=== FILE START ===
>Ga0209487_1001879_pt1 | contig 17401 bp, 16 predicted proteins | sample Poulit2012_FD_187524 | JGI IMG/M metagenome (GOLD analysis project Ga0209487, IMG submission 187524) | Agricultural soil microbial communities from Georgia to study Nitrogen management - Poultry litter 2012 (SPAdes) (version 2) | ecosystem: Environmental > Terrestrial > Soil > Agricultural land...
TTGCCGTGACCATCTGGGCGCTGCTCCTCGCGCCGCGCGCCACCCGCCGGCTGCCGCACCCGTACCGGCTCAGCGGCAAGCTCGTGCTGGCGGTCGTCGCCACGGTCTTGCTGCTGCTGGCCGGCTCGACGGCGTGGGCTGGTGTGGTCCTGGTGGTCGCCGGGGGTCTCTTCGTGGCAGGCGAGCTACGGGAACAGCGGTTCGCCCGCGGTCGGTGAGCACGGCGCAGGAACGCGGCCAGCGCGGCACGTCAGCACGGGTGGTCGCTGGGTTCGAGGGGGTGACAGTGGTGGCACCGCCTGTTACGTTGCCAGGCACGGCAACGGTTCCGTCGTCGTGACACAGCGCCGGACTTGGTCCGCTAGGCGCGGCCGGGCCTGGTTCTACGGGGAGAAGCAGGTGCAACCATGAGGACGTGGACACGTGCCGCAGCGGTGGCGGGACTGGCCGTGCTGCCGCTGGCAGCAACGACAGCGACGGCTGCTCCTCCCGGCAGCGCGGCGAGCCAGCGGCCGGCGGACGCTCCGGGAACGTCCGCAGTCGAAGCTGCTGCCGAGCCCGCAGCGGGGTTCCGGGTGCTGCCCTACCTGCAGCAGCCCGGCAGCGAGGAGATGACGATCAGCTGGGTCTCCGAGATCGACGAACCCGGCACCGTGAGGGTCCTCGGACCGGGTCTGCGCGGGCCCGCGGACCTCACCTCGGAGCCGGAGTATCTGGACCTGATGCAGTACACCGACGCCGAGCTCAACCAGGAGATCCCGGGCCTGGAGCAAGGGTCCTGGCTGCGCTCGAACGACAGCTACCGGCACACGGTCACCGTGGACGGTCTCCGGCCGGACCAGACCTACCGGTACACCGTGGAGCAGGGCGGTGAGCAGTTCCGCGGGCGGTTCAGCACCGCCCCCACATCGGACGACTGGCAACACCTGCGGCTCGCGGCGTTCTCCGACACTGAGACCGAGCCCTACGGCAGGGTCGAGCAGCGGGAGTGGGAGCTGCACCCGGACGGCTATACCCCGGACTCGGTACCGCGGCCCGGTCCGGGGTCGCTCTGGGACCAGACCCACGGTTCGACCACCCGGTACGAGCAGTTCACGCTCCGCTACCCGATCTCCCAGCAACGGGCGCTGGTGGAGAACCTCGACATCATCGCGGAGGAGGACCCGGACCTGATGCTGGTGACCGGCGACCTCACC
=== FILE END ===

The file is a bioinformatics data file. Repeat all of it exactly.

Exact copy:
>Ga0209487_1001879_pt1 | contig 17401 bp, 16 predicted proteins | sample Poulit2012_FD_187524 | JGI IMG/M metagenome (GOLD analysis project Ga0209487, IMG submission 187524) | Agricultural soil microbial communities from Georgia to study Nitrogen management - Poultry litter 2012 (SPAdes) (version 2) | ecosystem: Environmental > Terrestrial > Soil > Agricultural land...
TTGCCGTGACCATCTGGGCGCTGCTCCTCGCGCCGCGCGCCACCCGCCGGCTGCCGCACCCGTACCGGCTCAGCGGCAAGCTCGTGCTGGCGGTCGTCGCCACGGTCTTGCTGCTGCTGGCCGGCTCGACGGCGTGGGCTGGTGTGGTCCTGGTGGTCGCCGGGGGTCTCTTCGTGGCAGGCGAGCTACGGGAACAGCGGTTCGCCCGCGGTCGGTGAGCACGGCGCAGGAACGCGGCCAGCGCGGCACGTCAGCACGGGTGGTCGCTGGGTTCGAGGGGGTGACAGTGGTGGCACCGCCTGTTACGTTGCCAGGCACGGCAACGGTTCCGTCGTCGTGACACAGCGCCGGACTTGGTCCGCTAGGCGCGGCCGGGCCTGGTTCTACGGGGAGAAGCAGGTGCAACCATGAGGACGTGGACACGTGCCGCAGCGGTGGCGGGACTGGCCGTGCTGCCGCTGGCAGCAACGACAGCGACGGCTGCTCCTCCCGGCAGCGCGGCGAGCCAGCGGCCGGCGGACGCTCCGGGAACGTCCGCAGTCGAAGCTGCTGCCGAGCCCGCAGCGGGGTTCCGGGTGCTGCCCTACCTGCAGCAGCCCGGCAGCGAGGAGATGACGATCAGCTGGGTCTCCGAGATCGACGAACCCGGCACCGTGAGGGTCCTCGGACCGGGTCTGCGCGGGCCCGCGGACCTCACCTCGGAGCCGGAGTATCTGGACCTGATGCAGTACACCGACGCCGAGCTCAACCAGGAGATCCCGGGCCTGGAGCAAGGGTCCTGGCTGCGCTCGAACGACAGCTACCGGCACACGGTCACCGTGGACGGTCTCCGGCCGGACCAGACCTACCGGTACACCGTGGAGCAGGGCGGTGAGCAGTTCCGCGGGCGGTTCAGCACCGCCCCCACATCGGACGACTGGCAACACCTGCGGCTCGCGGCGTTCTCCGACACTGAGACCGAGCCCTACGGCAGGGTCGAGCAGCGGGAGTGGGAGCTGCACCCGGACGGCTATACCCCGGACTCGGTACCGCGGCCCGGTCCGGGGTCGCTCTGGGACCAGACCCACGGTTCGACCACCCGGTACGAGCAGTTCACGCTCCGCTACCCGATCTCCCAGCAACGGGCGCTGGTGGAGAACCTCGACATCATCGCGGAGGAGGACCCGGACCTGATGCTGGTGACCGGCGACCTCACC